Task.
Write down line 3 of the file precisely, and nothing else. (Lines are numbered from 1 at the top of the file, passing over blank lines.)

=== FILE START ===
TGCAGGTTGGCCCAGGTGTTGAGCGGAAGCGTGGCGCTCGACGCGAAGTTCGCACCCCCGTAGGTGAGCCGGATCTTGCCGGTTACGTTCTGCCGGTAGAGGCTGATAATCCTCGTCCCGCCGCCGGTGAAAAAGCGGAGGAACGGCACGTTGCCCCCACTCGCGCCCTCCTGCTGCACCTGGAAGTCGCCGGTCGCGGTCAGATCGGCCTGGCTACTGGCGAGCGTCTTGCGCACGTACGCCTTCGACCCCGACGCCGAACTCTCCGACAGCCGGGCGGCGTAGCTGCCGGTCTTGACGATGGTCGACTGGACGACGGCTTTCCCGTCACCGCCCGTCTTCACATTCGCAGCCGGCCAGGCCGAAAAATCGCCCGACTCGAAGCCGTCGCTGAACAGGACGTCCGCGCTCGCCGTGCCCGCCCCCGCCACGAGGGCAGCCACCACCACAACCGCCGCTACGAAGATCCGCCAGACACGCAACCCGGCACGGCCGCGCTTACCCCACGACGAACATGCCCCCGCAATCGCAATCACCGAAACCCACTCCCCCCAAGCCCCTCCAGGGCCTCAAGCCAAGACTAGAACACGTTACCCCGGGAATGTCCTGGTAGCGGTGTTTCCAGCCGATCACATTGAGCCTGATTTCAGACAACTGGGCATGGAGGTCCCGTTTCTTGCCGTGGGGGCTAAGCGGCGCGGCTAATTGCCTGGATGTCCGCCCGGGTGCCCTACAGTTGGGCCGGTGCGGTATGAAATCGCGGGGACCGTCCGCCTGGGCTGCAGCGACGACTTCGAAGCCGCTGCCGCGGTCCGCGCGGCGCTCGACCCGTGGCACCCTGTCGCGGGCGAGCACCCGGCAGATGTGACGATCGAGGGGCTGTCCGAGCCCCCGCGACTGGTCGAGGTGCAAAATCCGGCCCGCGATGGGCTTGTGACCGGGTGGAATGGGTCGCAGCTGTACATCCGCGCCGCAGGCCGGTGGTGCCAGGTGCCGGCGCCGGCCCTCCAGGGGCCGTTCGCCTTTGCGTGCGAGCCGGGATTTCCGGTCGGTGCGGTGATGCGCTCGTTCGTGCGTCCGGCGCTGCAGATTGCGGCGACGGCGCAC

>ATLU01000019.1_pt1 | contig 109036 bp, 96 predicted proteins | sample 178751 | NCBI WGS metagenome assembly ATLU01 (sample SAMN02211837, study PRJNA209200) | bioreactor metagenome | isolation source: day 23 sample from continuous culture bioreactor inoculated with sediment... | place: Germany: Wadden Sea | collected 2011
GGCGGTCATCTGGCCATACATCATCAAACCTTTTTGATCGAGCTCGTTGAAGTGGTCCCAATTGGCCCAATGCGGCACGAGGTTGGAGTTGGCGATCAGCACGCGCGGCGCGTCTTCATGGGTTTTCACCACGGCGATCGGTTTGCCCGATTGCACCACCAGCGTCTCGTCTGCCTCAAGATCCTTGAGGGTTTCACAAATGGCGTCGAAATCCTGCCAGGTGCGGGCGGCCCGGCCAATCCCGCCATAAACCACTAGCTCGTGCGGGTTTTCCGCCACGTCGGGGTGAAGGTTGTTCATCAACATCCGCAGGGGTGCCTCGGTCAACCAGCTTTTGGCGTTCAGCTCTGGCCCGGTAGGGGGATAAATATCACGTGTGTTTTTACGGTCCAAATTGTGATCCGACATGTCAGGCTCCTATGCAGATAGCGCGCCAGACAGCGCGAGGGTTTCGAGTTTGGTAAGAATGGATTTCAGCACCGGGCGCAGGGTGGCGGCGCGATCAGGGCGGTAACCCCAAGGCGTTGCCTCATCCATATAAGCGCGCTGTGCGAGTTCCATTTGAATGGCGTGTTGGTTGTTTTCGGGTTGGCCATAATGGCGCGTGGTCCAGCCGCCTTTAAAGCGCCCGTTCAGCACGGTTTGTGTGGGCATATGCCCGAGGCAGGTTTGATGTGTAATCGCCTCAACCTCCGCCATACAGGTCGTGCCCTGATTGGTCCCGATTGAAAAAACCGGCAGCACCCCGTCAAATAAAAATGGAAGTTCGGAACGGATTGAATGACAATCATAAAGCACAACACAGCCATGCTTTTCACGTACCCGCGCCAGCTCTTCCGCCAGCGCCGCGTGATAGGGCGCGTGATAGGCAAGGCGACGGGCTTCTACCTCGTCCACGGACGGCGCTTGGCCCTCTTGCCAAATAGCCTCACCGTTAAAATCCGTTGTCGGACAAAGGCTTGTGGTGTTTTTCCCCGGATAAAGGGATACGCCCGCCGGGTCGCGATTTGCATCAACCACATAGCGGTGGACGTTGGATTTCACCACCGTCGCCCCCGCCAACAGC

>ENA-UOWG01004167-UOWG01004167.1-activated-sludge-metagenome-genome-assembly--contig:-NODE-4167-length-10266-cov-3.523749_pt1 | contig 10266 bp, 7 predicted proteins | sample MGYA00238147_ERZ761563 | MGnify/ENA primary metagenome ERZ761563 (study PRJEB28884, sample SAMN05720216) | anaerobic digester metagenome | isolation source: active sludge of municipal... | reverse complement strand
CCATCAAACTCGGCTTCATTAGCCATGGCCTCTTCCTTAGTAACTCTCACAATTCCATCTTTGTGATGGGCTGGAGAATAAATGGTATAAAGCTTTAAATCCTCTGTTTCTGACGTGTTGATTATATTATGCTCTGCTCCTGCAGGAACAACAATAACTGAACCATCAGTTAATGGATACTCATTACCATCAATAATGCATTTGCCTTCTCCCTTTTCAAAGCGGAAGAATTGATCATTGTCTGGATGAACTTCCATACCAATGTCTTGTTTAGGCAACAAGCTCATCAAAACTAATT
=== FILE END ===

GGCGGTCATCTGGCCATACATCATCAAACCTTTTTGATCGAGCTCGTTGAAGTGGTCCCAATTGGCCCAATGCGGCACGAGGTTGGAGTTGGCGATCAGCACGCGCGGCGCGTCTTCATGGGTTTTCACCACGGCGATCGGTTTGCCCGATTGCACCACCAGCGTCTCGTCTGCCTCAAGATCCTTGAGGGTTTCACAAATGGCGTCGAAATCCTGCCAGGTGCGGGCGGCCCGGCCAATCCCGCCATAAACCACTAGCTCGTGCGGGTTTTCCGCCACGTCGGGGTGAAGGTTGTTCATCAACATCCGCAGGGGTGCCTCGGTCAACCAGCTTTTGGCGTTCAGCTCTGGCCCGGTAGGGGGATAAATATCACGTGTGTTTTTACGGTCCAAATTGTGATCCGACATGTCAGGCTCCTATGCAGATAGCGCGCCAGACAGCGCGAGGGTTTCGAGTTTGGTAAGAATGGATTTCAGCACCGGGCGCAGGGTGGCGGCGCGATCAGGGCGGTAACCCCAAGGCGTTGCCTCATCCATATAAGCGCGCTGTGCGAGTTCCATTTGAATGGCGTGTTGGTTGTTTTCGGGTTGGCCATAATGGCGCGTGGTCCAGCCGCCTTTAAAGCGCCCGTTCAGCACGGTTTGTGTGGGCATATGCCCGAGGCAGGTTTGATGTGTAATCGCCTCAACCTCCGCCATACAGGTCGTGCCCTGATTGGTCCCGATTGAAAAAACCGGCAGCACCCCGTCAAATAAAAATGGAAGTTCGGAACGGATTGAATGACAATCATAAAGCACAACACAGCCATGCTTTTCACGTACCCGCGCCAGCTCTTCCGCCAGCGCCGCGTGATAGGGCGCGTGATAGGCAAGGCGACGGGCTTCTACCTCGTCCACGGACGGCGCTTGGCCCTCTTGCCAAATAGCCTCACCGTTAAAATCCGTTGTCGGACAAAGGCTTGTGGTGTTTTTCCCCGGATAAAGGGATACGCCCGCCGGGTCGCGATTTGCATCAACCACATAGCGGTGGACGTTGGATTTCACCACCGTCGCCCCCGCCAACAGC